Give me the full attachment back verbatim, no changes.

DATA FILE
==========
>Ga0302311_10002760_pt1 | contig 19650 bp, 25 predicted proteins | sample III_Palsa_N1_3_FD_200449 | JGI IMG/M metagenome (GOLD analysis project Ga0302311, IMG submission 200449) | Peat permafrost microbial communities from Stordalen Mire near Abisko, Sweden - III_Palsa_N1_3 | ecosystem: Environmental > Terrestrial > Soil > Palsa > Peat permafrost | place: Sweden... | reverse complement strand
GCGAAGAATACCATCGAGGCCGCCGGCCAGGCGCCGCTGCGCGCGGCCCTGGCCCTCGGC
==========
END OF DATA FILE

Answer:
>Ga0302311_10002760_pt1 | contig 19650 bp, 25 predicted proteins | sample III_Palsa_N1_3_FD_200449 | JGI IMG/M metagenome (GOLD analysis project Ga0302311, IMG submission 200449) | Peat permafrost microbial communities from Stordalen Mire near Abisko, Sweden - III_Palsa_N1_3 | ecosystem: Environmental > Terrestrial > Soil > Palsa > Peat permafrost | place: Sweden... | reverse complement strand
GCGAAGAATACCATCGAGGCCGCCGGCCAGGCGCCGCTGCGCGCGGCCCTGGCCCTCGGC